Degree Type

Thesis

Date of Award

2015

Degree Name

Master of Science

Department

Sociology

First Advisor

Robert E. Mazur

Abstract

Migrants, especially those working as unskilled laborers, often experience social, cultural, economic exclusion which can negatively impact their health. Rural-to-urban migrants in China, a country with more than 166 million rural migrants in 2013, suffer serious institutional discrimination under the household registration system (Hukou). The influence of several key socioeconomic and health related factors on China's rural migrants' health satisfaction were analyzed, using data from the Longitudinal Survey on Rural Urban Migration in China (RUMiC) 2009. Using OLS regression, factors that are significantly and positively associated with health satisfaction level are education, urban-rural income differences, low expenditures on medical services, perceived health status, and psychological status. Monthly household income and financial linkages were not significant, and lower occupational status was moderately associated with health satisfaction level, contrary to expectation. Possible explanations such as migrants' underestimating their health problems and implications of these findings in China for other countries experiencing similar migration are discussed.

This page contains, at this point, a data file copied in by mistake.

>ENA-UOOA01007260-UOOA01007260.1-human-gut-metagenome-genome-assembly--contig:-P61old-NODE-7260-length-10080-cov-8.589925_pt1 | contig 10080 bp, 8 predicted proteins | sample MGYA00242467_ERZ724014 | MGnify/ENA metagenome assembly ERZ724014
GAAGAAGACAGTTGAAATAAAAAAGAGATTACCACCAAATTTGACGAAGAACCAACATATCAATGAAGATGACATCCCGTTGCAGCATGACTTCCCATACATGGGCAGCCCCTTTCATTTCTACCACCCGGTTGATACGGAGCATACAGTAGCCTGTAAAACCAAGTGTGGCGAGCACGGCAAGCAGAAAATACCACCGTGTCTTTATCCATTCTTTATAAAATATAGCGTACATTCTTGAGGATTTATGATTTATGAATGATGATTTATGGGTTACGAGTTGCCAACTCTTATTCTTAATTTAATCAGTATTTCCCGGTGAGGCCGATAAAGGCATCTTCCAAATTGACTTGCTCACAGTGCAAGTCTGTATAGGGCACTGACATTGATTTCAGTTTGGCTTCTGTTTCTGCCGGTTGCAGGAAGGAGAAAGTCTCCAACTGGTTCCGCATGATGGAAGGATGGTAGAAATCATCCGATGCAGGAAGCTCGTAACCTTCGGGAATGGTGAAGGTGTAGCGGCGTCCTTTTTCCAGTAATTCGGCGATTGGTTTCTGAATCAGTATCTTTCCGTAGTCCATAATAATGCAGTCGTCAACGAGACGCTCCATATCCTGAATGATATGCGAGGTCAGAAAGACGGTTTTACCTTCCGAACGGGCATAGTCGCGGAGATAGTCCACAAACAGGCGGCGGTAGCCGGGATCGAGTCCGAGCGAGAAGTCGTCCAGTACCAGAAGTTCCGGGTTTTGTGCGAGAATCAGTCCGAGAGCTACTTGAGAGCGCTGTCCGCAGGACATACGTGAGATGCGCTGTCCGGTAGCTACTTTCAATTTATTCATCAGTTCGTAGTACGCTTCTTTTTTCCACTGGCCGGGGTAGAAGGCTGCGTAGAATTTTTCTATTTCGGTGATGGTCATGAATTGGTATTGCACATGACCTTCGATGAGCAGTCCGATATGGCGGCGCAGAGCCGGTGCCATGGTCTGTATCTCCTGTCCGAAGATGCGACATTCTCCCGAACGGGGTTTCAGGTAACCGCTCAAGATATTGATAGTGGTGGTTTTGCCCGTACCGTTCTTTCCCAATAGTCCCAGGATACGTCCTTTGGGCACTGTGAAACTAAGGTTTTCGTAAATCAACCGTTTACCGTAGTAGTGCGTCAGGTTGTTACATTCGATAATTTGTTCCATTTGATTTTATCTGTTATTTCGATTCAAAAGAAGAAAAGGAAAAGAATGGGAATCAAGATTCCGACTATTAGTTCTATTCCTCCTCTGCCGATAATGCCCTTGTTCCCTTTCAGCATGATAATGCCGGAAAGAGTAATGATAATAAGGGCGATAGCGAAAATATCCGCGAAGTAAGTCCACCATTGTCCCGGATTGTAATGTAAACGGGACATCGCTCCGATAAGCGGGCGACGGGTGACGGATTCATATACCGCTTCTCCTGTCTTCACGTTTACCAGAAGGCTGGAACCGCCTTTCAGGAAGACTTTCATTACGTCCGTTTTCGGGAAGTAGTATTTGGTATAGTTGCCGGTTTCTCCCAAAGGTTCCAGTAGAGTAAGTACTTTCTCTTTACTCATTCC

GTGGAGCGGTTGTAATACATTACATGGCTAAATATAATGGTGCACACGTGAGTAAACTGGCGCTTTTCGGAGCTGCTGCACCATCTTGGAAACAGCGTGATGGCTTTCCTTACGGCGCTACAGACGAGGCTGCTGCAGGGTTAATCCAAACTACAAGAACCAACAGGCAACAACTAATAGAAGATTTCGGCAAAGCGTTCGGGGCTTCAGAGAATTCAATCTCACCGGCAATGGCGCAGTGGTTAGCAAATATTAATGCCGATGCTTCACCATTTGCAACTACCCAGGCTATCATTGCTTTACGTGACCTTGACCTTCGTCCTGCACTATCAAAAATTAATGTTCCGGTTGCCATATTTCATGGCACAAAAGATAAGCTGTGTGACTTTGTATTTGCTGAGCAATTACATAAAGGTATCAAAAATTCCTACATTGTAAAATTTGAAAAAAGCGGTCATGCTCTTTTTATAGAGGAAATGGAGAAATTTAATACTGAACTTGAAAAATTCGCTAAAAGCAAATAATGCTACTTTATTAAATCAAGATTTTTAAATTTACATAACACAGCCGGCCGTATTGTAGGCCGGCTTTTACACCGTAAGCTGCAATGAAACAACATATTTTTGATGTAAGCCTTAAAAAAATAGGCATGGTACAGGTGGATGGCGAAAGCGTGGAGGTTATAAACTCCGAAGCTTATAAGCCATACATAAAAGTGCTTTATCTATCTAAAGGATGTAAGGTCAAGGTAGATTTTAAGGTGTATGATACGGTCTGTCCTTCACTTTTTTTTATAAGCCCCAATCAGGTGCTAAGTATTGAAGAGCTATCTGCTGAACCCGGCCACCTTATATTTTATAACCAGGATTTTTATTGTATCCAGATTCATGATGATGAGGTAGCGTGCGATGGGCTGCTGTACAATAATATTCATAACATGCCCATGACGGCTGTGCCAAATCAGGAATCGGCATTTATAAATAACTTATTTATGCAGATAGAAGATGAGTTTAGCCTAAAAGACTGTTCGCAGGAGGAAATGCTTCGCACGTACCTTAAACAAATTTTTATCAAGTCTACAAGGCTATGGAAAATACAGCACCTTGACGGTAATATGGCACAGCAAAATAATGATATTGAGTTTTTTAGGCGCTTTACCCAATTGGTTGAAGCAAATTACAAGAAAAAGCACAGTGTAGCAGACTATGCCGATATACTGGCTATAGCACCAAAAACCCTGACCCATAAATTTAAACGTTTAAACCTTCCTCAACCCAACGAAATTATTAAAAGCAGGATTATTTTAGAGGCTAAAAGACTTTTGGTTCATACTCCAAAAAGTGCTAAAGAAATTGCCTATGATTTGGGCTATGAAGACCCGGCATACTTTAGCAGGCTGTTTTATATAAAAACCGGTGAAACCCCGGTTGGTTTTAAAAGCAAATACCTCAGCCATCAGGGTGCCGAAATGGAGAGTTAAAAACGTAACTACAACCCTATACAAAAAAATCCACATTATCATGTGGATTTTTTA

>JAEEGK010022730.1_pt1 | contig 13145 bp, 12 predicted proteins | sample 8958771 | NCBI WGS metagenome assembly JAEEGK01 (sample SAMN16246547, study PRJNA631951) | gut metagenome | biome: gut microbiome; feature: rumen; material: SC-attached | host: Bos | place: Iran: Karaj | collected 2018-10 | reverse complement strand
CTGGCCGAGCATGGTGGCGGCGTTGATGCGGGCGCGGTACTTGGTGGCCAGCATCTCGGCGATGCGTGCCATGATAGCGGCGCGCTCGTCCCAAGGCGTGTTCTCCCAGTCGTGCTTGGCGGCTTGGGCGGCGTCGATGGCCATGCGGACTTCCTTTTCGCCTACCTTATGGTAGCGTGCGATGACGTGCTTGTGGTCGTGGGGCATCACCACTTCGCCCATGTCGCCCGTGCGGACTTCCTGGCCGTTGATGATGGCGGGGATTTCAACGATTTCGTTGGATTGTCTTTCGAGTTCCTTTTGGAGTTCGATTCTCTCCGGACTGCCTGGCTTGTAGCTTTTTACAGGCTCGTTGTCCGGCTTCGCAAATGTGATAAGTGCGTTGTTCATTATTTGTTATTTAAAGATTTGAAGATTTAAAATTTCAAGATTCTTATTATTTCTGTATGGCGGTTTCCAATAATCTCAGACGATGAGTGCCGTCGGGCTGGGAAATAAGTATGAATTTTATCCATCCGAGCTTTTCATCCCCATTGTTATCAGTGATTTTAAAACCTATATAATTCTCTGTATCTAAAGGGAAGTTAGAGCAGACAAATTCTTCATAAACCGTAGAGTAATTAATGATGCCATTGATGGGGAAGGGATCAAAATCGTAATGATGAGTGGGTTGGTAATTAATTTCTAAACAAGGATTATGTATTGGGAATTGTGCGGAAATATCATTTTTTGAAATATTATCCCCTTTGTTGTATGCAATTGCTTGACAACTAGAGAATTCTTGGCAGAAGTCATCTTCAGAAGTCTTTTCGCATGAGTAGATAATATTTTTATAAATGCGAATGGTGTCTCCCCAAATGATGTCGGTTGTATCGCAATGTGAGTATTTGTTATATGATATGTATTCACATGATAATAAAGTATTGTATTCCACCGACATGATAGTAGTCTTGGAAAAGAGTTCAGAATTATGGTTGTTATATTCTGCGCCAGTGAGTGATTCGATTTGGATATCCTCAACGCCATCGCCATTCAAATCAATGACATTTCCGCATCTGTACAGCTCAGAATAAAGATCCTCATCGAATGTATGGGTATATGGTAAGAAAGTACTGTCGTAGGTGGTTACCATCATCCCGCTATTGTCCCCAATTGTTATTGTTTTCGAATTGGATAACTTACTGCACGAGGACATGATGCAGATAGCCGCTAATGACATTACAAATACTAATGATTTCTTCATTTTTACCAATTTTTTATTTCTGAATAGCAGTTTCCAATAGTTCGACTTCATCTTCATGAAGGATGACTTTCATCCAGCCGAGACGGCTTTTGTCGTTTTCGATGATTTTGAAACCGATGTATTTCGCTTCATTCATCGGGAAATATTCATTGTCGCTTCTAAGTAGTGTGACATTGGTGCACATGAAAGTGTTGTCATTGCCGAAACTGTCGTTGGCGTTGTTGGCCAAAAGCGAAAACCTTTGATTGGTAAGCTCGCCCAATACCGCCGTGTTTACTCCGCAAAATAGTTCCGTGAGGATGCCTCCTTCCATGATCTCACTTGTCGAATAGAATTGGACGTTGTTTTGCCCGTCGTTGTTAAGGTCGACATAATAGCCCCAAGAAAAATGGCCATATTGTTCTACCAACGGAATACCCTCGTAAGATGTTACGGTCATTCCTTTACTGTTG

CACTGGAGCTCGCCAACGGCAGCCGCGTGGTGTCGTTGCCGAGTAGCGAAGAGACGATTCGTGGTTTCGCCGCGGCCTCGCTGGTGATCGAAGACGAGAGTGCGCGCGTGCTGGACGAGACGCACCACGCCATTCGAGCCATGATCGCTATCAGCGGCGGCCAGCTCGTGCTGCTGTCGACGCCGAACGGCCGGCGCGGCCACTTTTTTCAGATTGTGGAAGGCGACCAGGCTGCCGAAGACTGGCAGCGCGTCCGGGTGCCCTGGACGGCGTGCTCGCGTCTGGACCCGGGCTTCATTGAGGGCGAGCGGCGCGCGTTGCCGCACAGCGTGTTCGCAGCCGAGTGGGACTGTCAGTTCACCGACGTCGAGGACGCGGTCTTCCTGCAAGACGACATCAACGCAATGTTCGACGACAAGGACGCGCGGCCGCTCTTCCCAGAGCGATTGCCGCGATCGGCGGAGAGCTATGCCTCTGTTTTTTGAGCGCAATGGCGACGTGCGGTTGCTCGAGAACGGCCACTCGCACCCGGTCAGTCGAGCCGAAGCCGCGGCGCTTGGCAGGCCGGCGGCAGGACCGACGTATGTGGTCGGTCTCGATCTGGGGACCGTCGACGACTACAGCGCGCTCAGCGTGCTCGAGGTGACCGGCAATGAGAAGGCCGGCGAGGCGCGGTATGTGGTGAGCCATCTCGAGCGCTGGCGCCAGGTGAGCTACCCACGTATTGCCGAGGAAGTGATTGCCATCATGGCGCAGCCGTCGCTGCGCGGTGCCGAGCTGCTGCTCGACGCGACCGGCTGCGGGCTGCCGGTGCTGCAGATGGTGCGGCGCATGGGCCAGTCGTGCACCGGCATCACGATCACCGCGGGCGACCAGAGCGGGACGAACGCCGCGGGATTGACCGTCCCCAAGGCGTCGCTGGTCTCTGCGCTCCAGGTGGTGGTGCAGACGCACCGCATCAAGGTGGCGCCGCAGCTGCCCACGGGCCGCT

DOI

https://doi.org/10.31274/etd-180810-4059

Copyright Owner

Jingfeng Liu

Language

en

File Format

application/pdf

File Size

37 pages

Included in

Sociology Commons

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